Why support that industry's claim to treating hypos? Why not use, oh, Walgreen's soft mints? Or skittles? Or any of the other candies out there that are way cheaper and just as effective at treating hypoglycemia?

I'm very thankful I didn't watch the Talking Carls video at work. Hilarious, I really wasn't able to breathe for a second there. Thanks Kerri!

They treat with glucose tabs, honey and juice boxes. However, there are very limited amount of glucose tabs that are donated, and they are really in desperate need of them.

Jonah - Don't jump all over CBC for treating lows with glucose tabs. They use other foods to treat as well, but if they want to use tabs as part of their arsenal, let them!

(Besides, when I treat with tabs, it's easier for me to count the carbs I'm taking in. Personally, I don't have the brain power during lows to measure out a half a cup of Skittles. :) )

I am also a teacher and T1 (and used to teach kindergarten)...the teacher can feel free to email me as well!

As a former staff member of diabetes camps, the reason that most diabetes camps treat with tabs instead of yummy candies is for that reason alone. They're yummy. You'd be surprised as to how many kids would "over count" carbs, especially while away from mom and dad, just because they knew they'd get some yummy skittles if they were low half an hour after dinner.

To #2 you could take a look at the story "Hanuman and the Shadow" at, http://hanumangarden.org/Pages/garden01.htm

Thanks everyone for the tremendous resources provided. I will share this entire post with my kindergarten team (4 teachers & 5 paras) in case folks want to delve more deeply or share what they have learned throughout the year. We interviewed for a new school nurse and the top candidates have experience with pumps. Turns out we will have 1 new CWD in K and 1 in pre-k this fall so everyone will get lots of experience in the coming years. I think we all have to be aware of the individual's signs and I hope their teachers share that information freely with us.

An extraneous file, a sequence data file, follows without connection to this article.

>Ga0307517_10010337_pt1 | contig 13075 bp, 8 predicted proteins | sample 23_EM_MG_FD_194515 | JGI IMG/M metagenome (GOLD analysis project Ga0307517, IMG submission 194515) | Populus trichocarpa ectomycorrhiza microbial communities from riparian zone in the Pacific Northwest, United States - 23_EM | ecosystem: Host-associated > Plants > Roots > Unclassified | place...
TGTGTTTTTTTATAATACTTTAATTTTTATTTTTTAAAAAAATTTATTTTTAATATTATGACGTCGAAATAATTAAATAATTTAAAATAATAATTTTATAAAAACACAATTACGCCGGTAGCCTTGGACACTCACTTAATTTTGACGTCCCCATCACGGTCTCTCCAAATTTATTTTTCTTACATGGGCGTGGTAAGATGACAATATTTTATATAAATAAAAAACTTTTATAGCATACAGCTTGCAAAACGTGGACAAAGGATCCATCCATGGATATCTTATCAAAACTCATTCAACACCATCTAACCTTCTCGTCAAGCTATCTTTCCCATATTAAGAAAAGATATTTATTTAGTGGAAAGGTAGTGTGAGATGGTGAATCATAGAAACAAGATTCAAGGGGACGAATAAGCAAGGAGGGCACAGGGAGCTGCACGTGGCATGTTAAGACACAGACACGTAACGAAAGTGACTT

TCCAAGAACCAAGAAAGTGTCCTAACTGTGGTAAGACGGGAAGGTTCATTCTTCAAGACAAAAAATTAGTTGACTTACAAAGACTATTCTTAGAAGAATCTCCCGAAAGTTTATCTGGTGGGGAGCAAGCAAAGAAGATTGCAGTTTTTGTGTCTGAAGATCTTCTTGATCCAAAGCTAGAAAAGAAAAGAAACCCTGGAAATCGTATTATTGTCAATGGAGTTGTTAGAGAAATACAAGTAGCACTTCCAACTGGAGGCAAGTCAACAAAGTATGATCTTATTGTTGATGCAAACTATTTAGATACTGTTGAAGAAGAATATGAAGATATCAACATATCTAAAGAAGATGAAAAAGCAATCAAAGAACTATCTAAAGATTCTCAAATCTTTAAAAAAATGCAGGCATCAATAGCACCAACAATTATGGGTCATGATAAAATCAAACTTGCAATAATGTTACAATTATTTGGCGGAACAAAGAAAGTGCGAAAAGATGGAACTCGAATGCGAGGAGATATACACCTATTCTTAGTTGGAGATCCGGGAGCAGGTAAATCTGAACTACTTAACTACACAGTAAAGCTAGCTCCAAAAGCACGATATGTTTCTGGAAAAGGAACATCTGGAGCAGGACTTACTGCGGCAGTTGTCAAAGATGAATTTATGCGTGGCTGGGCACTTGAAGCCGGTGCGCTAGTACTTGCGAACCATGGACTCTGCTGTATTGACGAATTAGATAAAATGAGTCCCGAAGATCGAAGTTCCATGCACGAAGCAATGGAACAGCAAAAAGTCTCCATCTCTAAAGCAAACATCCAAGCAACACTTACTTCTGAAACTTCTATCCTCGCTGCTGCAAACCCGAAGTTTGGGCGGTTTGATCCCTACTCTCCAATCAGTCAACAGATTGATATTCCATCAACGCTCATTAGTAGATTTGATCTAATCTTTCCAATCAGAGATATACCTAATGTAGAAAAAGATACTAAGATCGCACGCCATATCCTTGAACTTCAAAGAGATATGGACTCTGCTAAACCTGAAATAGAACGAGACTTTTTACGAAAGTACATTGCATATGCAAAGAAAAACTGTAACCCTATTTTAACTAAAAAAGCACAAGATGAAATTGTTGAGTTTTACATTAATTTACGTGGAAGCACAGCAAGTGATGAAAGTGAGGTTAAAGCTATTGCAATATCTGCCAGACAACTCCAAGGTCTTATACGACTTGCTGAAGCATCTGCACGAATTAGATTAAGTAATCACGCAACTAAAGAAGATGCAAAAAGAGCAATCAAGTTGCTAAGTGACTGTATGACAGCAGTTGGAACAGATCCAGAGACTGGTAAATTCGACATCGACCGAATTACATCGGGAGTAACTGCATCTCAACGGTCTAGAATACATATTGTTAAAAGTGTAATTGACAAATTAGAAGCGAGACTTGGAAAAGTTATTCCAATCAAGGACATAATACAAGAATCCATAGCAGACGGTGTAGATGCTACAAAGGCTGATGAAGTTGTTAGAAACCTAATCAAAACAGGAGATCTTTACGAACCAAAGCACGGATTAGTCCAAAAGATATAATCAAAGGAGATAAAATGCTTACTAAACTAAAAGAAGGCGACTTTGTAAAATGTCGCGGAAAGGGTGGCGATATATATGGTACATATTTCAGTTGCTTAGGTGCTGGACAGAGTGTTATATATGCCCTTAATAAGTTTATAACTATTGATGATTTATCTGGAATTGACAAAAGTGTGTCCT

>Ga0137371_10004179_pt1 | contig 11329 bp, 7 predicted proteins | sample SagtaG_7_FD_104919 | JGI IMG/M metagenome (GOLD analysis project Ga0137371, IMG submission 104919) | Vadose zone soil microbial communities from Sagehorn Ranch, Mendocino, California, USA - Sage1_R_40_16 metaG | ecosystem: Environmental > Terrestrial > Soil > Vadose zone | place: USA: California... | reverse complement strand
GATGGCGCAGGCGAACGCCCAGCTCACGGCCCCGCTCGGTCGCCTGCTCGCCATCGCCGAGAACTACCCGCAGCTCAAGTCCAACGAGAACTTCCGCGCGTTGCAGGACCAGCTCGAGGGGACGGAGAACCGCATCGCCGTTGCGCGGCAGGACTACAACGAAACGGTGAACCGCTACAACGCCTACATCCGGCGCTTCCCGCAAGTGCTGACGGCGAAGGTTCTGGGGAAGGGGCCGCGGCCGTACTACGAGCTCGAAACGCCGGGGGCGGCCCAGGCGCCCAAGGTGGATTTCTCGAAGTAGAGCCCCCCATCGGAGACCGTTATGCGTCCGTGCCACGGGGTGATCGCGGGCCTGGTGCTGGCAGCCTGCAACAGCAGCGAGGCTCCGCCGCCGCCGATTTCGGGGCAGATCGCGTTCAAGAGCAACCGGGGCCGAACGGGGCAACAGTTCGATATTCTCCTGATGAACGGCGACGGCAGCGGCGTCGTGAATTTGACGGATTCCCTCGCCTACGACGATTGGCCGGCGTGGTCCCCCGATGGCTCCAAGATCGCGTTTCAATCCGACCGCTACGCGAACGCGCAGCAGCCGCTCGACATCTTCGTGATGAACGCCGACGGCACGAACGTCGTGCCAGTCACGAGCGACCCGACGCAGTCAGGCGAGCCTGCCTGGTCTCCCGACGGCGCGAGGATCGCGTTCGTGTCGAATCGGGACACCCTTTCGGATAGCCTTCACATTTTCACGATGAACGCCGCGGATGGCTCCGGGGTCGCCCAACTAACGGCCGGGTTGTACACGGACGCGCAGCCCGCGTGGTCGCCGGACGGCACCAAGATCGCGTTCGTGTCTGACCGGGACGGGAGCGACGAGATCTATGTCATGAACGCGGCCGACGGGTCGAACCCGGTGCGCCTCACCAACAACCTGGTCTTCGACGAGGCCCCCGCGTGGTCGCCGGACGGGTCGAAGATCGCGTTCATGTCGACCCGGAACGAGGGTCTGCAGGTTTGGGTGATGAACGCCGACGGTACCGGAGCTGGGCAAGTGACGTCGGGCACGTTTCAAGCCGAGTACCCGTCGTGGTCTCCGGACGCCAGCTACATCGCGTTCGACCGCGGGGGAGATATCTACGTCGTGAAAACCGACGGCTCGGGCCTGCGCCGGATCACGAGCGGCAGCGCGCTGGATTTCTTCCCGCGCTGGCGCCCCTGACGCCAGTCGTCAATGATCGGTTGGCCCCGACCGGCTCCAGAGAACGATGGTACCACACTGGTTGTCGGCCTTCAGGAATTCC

Will reiterate that CWD has links to great websites for schools. That's where we went 3 years ago when my daughter started Kindergarten. But, really, the most important part was the time we (including my daughter) spent with her teacher before school started. The teacher has since told me that meeting alleviated much of her anxiety, and it certainly left my daughter and me feeling more comfortable about the first day.

I put Talk to Carl on all of our phones. My almost-3year old LOVES this app. He calls it "Talk to Johnny." He cracks himself up (and we laugh hysterically because he's laughing so hard). It's a blast. A simple simple app with lots of laughs.

Hi, Bennett is right about the gold standard


Helping the student with diabetes succeed was put together by many groups including the American Academy of Pediatrics, the American Association of Diabetes Educators and the NASN.

It has great handouts for teachers, busdrivers, coaches, etc.

I am the mother of a 21 year old who was diagnosed in the middle of kindergarten. I am also a school nurse.

I went into school and read a book about diabetes to Joe's class when he was first diagnosed. There were some pretty wild ideas about diabetes (di = die for example) See if the teacher is up for that. If your school has a nurse, work with her.

How about the Pink Panther book for the school? Clear, easy to read, etc. It is a great "simple" resource that isn't too weighty for non D family people to read through. Nicely organized to find the info you need too.

Also, this book has fabulous forms and charts to fill in for the school. It is made for parents to use with the school. Check it out!
[RECOMMENDED!] A Child in Your Care has Diabetes, 3rd Edition, by Elisa Hendel. Published by Hen House Press, 2005. ISBN 0971861218. US$27.95.